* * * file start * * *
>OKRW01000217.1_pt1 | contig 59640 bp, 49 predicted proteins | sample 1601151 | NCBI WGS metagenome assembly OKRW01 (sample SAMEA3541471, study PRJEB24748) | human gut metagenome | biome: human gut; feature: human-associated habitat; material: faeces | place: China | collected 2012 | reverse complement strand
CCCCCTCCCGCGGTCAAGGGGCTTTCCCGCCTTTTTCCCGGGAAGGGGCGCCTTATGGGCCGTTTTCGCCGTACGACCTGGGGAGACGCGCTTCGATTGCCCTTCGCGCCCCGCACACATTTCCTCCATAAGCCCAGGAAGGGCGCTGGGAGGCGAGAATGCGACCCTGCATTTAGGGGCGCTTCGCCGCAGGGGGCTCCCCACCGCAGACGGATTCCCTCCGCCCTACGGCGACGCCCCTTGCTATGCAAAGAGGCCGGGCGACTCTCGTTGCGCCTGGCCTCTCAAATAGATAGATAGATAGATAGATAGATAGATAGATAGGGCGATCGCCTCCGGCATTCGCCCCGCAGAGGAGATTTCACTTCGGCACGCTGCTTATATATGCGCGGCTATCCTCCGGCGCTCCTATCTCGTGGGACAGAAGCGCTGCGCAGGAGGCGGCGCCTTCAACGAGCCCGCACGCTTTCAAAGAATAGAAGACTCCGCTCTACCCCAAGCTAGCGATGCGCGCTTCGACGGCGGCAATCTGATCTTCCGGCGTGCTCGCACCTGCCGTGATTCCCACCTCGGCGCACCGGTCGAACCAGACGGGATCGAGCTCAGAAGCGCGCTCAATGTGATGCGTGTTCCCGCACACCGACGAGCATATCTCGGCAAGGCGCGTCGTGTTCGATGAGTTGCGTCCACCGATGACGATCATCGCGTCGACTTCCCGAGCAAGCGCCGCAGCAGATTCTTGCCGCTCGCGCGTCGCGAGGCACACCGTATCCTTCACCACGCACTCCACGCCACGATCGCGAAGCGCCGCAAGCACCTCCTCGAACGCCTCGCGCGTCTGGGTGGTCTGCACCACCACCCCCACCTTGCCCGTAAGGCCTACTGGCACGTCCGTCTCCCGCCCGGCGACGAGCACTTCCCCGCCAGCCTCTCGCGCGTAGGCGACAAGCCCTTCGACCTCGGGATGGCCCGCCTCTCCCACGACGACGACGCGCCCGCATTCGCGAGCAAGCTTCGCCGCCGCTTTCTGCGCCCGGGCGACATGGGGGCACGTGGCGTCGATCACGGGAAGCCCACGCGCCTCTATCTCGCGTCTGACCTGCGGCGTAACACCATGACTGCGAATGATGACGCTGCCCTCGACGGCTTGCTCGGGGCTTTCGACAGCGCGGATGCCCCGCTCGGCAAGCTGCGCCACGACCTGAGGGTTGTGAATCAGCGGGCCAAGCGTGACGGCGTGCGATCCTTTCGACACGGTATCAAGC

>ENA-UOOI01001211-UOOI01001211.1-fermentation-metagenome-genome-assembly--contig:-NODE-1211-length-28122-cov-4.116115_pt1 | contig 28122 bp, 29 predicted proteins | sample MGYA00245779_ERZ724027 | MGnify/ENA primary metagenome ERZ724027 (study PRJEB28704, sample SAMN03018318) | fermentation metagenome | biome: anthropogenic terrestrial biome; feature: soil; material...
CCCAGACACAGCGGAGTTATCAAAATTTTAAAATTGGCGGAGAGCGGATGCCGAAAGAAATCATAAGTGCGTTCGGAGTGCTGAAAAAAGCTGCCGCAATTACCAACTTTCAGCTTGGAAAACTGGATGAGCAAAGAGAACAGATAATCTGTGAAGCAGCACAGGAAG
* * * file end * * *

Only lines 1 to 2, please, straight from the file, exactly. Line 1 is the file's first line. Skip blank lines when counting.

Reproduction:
>OKRW01000217.1_pt1 | contig 59640 bp, 49 predicted proteins | sample 1601151 | NCBI WGS metagenome assembly OKRW01 (sample SAMEA3541471, study PRJEB24748) | human gut metagenome | biome: human gut; feature: human-associated habitat; material: faeces | place: China | collected 2012 | reverse complement strand
CCCCCTCCCGCGGTCAAGGGGCTTTCCCGCCTTTTTCCCGGGAAGGGGCGCCTTATGGGCCGTTTTCGCCGTACGACCTGGGGAGACGCGCTTCGATTGCCCTTCGCGCCCCGCACACATTTCCTCCATAAGCCCAGGAAGGGCGCTGGGAGGCGAGAATGCGACCCTGCATTTAGGGGCGCTTCGCCGCAGGGGGCTCCCCACCGCAGACGGATTCCCTCCGCCCTACGGCGACGCCCCTTGCTATGCAAAGAGGCCGGGCGACTCTCGTTGCGCCTGGCCTCTCAAATAGATAGATAGATAGATAGATAGATAGATAGATAGGGCGATCGCCTCCGGCATTCGCCCCGCAGAGGAGATTTCACTTCGGCACGCTGCTTATATATGCGCGGCTATCCTCCGGCGCTCCTATCTCGTGGGACAGAAGCGCTGCGCAGGAGGCGGCGCCTTCAACGAGCCCGCACGCTTTCAAAGAATAGAAGACTCCGCTCTACCCCAAGCTAGCGATGCGCGCTTCGACGGCGGCAATCTGATCTTCCGGCGTGCTCGCACCTGCCGTGATTCCCACCTCGGCGCACCGGTCGAACCAGACGGGATCGAGCTCAGAAGCGCGCTCAATGTGATGCGTGTTCCCGCACACCGACGAGCATATCTCGGCAAGGCGCGTCGTGTTCGATGAGTTGCGTCCACCGATGACGATCATCGCGTCGACTTCCCGAGCAAGCGCCGCAGCAGATTCTTGCCGCTCGCGCGTCGCGAGGCACACCGTATCCTTCACCACGCACTCCACGCCACGATCGCGAAGCGCCGCAAGCACCTCCTCGAACGCCTCGCGCGTCTGGGTGGTCTGCACCACCACCCCCACCTTGCCCGTAAGGCCTACTGGCACGTCCGTCTCCCGCCCGGCGACGAGCACTTCCCCGCCAGCCTCTCGCGCGTAGGCGACAAGCCCTTCGACCTCGGGATGGCCCGCCTCTCCCACGACGACGACGCGCCCGCATTCGCGAGCAAGCTTCGCCGCCGCTTTCTGCGCCCGGGCGACATGGGGGCACGTGGCGTCGATCACGGGAAGCCCACGCGCCTCTATCTCGCGTCTGACCTGCGGCGTAACACCATGACTGCGAATGATGACGCTGCCCTCGACGGCTTGCTCGGGGCTTTCGACAGCGCGGATGCCCCGCTCGGCAAGCTGCGCCACGACCTGAGGGTTGTGAATCAGCGGGCCAAGCGTGACGGCGTGCGATCCTTTCGACACGGTATCAAGC